When you have eaten and are satisfied, you shall bless the LORD your God for the good land which He has given you. Beware that you do not forget the LORD your God by not keeping His commandments and His ordinances and His statutes which I am commanding you today; otherwise, when you have eaten and are satisfied, and have built good houses and lived in them, and when your herds and your flocks multiply, and your silver and gold multiply, and all that you have multiplies, then your heart will become proud and you will forget the LORD your God who brought you out from the land of Egypt, out of the house of slavery (Deuteronomy 8:10-14).
The phraseology of “poor in spirit” was used by certain Jewish communities to describe themselves. In theWar Scrollof the Dead Sea Scrolls we read,
...[the] humble he [God] has not spurned, and he has not overlooked the needy in trouble, he has kept his eyes on the weak, and paid attention to the cry of the orphans for help. He has listened to their cry, and because of his abundant mercies, he has shown favor to the meek. He has opened their eyes to see his ways and their ears to hear. (see also Psalms of Solomon 10:6; 15:1).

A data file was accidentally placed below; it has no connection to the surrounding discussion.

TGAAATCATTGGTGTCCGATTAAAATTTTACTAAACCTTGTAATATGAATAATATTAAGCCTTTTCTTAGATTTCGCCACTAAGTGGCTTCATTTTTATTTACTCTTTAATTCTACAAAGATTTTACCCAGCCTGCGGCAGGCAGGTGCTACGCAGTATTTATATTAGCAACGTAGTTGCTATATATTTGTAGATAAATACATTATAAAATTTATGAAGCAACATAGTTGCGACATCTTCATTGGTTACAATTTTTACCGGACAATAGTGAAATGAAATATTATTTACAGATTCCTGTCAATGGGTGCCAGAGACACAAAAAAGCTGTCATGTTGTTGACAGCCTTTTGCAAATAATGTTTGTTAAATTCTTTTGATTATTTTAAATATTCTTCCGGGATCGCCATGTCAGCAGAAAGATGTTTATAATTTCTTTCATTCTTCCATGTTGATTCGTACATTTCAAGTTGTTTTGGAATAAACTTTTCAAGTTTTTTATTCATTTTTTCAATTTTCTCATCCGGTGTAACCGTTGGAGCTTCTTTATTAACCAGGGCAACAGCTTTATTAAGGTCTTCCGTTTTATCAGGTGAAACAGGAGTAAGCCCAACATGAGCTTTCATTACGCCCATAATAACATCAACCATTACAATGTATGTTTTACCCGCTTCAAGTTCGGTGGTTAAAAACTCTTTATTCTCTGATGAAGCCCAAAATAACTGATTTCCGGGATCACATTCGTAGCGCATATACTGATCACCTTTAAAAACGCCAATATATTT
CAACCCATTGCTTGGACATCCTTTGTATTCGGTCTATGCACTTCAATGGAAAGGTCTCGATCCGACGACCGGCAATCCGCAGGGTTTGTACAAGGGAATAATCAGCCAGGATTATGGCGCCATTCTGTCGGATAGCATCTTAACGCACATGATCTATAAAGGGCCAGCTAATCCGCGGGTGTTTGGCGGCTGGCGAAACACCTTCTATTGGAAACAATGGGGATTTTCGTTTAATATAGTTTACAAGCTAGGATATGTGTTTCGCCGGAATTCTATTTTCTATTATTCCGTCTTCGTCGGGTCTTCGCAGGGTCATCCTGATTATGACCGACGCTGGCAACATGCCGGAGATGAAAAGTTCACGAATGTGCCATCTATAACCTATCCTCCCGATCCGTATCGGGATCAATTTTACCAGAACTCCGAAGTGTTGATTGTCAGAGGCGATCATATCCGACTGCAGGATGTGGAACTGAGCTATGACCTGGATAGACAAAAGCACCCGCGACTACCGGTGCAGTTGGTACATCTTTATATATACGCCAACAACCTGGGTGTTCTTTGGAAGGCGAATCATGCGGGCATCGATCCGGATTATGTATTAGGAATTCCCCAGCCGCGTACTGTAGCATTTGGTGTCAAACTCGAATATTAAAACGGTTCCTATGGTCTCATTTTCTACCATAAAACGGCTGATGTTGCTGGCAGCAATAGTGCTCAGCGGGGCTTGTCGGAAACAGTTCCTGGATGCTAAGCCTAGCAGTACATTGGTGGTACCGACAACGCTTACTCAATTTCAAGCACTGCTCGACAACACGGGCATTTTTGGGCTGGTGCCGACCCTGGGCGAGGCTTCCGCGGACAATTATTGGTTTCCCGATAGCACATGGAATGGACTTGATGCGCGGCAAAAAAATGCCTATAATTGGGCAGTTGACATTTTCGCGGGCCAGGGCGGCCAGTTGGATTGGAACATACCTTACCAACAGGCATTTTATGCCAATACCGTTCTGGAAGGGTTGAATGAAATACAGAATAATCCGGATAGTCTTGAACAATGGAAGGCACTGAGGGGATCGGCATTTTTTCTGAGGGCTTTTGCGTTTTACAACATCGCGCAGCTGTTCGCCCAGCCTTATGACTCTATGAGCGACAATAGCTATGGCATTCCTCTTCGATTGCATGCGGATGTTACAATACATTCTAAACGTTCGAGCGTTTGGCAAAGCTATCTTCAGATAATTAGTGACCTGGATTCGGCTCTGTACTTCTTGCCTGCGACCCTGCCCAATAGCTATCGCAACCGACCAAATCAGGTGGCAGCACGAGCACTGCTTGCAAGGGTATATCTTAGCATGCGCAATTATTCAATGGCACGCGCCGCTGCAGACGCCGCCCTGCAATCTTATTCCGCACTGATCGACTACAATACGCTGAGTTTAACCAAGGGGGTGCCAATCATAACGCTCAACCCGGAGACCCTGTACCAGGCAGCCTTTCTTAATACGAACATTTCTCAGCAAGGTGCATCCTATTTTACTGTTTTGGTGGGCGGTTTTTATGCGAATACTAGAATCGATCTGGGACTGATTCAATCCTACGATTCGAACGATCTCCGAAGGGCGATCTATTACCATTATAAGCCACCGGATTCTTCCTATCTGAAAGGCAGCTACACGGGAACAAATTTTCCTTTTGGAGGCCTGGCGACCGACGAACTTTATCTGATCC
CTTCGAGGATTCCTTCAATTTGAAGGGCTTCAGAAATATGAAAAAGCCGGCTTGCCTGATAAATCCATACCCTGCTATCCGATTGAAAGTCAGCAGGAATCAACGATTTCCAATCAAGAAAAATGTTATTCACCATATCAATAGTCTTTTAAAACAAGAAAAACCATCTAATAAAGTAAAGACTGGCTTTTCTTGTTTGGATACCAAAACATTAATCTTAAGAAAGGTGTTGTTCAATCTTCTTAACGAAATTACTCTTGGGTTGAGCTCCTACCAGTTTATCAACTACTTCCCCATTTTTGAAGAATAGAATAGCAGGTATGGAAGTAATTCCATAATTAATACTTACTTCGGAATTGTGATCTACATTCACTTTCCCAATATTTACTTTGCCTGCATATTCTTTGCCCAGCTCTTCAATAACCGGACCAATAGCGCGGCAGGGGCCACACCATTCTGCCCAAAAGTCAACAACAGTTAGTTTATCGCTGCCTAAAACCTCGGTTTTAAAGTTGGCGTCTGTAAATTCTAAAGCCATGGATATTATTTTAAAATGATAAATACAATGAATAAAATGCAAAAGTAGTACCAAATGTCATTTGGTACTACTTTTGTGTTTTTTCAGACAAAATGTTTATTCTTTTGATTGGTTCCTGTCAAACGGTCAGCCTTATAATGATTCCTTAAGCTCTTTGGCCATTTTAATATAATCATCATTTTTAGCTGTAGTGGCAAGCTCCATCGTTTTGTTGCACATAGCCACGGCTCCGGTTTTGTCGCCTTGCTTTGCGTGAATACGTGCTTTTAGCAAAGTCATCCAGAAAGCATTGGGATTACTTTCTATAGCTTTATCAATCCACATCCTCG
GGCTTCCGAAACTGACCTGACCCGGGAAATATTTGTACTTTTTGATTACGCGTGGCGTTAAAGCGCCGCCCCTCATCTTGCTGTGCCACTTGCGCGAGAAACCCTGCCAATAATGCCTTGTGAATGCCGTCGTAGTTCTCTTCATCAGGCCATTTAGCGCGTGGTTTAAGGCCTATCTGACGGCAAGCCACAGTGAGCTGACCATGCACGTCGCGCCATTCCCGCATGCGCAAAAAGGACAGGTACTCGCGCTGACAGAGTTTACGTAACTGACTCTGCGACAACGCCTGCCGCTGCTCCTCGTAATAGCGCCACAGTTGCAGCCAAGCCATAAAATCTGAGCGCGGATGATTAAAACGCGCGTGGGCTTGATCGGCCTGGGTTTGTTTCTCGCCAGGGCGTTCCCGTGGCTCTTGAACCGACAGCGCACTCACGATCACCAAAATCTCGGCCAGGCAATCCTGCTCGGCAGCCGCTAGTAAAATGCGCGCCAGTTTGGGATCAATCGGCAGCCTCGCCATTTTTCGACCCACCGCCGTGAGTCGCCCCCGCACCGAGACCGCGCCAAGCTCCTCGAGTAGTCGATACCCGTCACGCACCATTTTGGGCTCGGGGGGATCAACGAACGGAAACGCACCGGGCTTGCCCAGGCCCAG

Here we see two themes that Jesus touches upon in this first beatitude. The first is that the poor are utterly without their own resources; they are dependent fully upon God to provide for them. Secondly, it is because of that desperate dependence on God that they can see God's provision in the smallest ways through the generosity of others. The kingdom of heaven belongs to the poor in spirit because they have put their hope in God who will one day secure justice for them. Michael Wilkins states, “This attitude of humility in the harsh realities of life makes a person open to receive the blessings of the kingdom of heaven.”
But as I have mentioned in an earlier post, the flip side of blessings—of beatitudes—are curses. If the poor in spirit are blessed and they will receive the kingdom of heaven, the curses then seem to be reserved for those who have more than they need. Later on in Matthew, Jesus will speak of the difficulty of the rich entering the kingdom of heaven.